Cells grown on glass coverslips were briefly washed with PBS, fixed in 2% formaldehyde PBS for 20 min at room temperature, permeabilized either in acetone for 3 min at −20°C or in 0.5% Triton X-100 PBS for 5 min at room temperature. Cells were blocked in PBS containing 3% BSA for 1 h at room temperature. Double-label immunofluorescence experiments were performed by separate sequential incubations of each primary antibody followed by incubation with its specific secondary antibody coupled to FITC or Texas red diluted in PBS–3% BSA. All incubations were at room temperature for 1 h. Laser confocal fluorescence microscopy was performed with a Leica TCS four-dimensional (Germany) confocal microscope. Images from each channel were recorded separately and then merged.
Immunoprecipitations were carried out using HeLa cell nucleoplasmic extract prepared in the presence of 0.5% Triton X-100 as described previously (Pinol-Roma et al. 1988). Immunoblotting was performed as described previously (Liu et al. 1997).
The p130 protein was coimmunoprecipitated from total HeLa cell extract with anti-Gemin3 monoclonal antibody (11G9), and the band was excised from a single one-dimensional Coomassie-stained polyacrylamide gel and in gel digested with trypsin as described previously (Shevchenko et al. 1996). Tryptic peptides were recovered from gel pieces by extraction with 5% formic acid and acetonitrile. The combined extracts were pooled, dried in a speed vac, and peptides were sequenced by nanoelectrospray tandem mass spectrometry (nano-ES MS/MS) as described in Wilm et al. 1996. The sequencing was performed on a PE-Sciex QSTAR instrument equipped with an ion source from Protana. Comprehensive protein and EST databases were searched using the Protana Software suite. No limitations on protein molecular weight and species of origin were imposed.
His-tagged SMN wild-type and mutant proteins cloned into pET28 and the glutathione S-transferase (GST) fusion of SMN and Gemin2 cloned into pGEX-5X were described previously (Pellizzoni et al. 1998, Pellizzoni et al. 1999). A GST–Gemin2 fusion construct, containing a tobacco etch virus protease cleavage site NH2 terminal of Gemin2, in a pET21 vector carrying the p15A origin of replication was kindly provided by Dr. Greg Van Duyne (University of Pennsylvania, Philadelphia, PA). GST–Gemin2 and his-tagged SMN wild-type or mutant proteins were coexpressed by cotransformation of the respective plasmids into Escherichia coli BL21(DE3) followed by induction with 1 mM IPTG at 17°C for 15 h. The recombinant proteins were purified by affinity chromatography on glutathione-Sepharose beads (Pharmacia) according to the manufacturer's instructions. The plasmid encoding the GST–CTD fusion protein was a generous gift of Dr. James Manley (Department of Biological Sciences, Columbia University, New York, NY). GST–CTD was produced in E. coli BL21(DE3) and purified as described above.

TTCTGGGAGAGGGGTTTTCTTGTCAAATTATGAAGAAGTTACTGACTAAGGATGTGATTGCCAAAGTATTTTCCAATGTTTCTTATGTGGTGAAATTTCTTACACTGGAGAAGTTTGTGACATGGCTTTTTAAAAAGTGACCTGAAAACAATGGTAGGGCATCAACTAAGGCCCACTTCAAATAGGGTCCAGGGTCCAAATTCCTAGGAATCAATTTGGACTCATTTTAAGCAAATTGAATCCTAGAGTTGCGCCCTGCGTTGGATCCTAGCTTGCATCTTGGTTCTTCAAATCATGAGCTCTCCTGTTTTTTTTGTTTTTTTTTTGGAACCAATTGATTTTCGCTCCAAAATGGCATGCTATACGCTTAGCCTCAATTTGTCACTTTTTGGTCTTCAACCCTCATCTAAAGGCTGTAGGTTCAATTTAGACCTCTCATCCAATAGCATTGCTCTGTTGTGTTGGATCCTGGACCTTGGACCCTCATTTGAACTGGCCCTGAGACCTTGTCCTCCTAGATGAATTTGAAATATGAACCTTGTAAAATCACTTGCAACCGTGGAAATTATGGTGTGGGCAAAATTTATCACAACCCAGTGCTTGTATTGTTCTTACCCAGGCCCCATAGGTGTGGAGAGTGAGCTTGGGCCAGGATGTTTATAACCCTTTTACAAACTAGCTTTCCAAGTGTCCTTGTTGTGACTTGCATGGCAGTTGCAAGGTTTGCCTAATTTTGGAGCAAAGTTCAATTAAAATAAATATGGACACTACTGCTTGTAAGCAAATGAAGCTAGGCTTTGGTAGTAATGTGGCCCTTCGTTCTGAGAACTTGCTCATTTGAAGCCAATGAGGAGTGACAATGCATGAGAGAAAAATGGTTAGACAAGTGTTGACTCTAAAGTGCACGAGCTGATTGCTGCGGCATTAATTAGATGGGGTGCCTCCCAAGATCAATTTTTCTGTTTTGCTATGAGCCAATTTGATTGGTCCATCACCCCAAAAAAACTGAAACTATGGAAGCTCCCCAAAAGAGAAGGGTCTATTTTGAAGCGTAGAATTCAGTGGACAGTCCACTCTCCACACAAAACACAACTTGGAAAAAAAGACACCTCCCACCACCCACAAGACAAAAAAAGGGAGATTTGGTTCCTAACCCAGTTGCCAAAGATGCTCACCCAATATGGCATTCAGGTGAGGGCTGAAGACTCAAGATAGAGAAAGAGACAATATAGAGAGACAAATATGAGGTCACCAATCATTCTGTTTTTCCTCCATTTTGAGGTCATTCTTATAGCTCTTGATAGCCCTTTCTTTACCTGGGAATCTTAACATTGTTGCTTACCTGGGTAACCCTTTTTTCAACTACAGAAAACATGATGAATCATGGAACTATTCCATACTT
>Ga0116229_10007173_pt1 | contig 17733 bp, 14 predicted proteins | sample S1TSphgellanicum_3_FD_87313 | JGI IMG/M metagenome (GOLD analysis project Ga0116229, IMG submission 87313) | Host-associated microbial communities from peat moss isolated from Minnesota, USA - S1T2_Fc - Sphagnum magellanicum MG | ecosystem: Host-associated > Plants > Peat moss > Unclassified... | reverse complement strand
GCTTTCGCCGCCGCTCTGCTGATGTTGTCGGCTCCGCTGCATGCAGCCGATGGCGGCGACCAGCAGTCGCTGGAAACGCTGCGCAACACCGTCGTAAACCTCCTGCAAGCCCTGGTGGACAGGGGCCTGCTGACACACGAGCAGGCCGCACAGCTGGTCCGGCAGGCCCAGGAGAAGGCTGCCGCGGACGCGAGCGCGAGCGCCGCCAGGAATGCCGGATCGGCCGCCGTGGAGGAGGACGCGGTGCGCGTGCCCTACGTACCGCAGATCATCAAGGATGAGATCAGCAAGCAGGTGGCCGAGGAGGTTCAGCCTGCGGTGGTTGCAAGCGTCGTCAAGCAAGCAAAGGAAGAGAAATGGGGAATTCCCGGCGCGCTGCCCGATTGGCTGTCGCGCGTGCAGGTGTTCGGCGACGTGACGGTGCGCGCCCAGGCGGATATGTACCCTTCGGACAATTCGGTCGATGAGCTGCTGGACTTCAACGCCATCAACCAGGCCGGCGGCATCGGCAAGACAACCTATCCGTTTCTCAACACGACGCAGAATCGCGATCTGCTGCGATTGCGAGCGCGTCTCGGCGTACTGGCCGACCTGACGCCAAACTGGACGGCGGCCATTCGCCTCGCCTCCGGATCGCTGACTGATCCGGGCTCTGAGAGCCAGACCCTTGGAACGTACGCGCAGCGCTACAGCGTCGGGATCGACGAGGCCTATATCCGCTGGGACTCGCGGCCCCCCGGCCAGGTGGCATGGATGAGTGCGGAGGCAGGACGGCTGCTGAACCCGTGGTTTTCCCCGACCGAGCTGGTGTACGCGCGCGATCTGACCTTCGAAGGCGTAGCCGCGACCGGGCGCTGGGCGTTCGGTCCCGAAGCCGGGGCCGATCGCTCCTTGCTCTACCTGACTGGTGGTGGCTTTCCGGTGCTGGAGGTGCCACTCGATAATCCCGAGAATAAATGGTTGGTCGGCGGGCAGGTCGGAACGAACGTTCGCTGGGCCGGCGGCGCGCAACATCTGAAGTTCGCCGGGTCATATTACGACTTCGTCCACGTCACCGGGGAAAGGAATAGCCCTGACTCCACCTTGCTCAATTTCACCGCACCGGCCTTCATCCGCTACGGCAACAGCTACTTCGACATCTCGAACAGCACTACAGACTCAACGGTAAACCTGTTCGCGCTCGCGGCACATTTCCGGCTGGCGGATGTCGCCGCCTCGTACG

The RHA full length (1–1279) and the RHAΔRGG COOH-terminal deletion (1–1106) proteins were produced by in vitro–coupled transcription/translation (Promega) in the presence of [35S]methionine (Amersham Pharmacia Biotech) using the RHA cDNA, either undigested or digested with Bgl II, respectively. Purified GST, GST–Gemin2, or GST–Gemin2/SMN proteins (2 μg) bound to 25 μl of glutathione-Sepharose beads were incubated with in vitro–translated protein products in 1 ml of binding buffer (50 mM, Tris-HCl, pH 7.5), 200 mM NaCl, 2 mM EDTA, 0.1% NP-40, 2 μg/ml leupeptin, pepstatin A, and aprotinin). After incubation for 1 h at 4°C, the beads were pelleted, washed five times with 1 ml of binding buffer, and boiled in SDS-PAGE sample buffer. The eluted proteins were analyzed by SDS-PAGE, and the signal was enhanced by treatment with Amplify solution (Amersham Pharmacia Biotech). Purified GST or GST–CTD bound to glutathione-Sepharose beads was incubated with either HeLa nuclear extract prepared according to Dignam et al. 1983, or [35S]methionine-labeled in vitro–translated proteins in buffer D containing 0.025% NP-40 at 4°C. After five washes with the same buffer, bound proteins were eluted by boiling in SDS-PAGE, sample buffer, separated by SDS-PAGE and analyzed by Western blotting or autoradiography.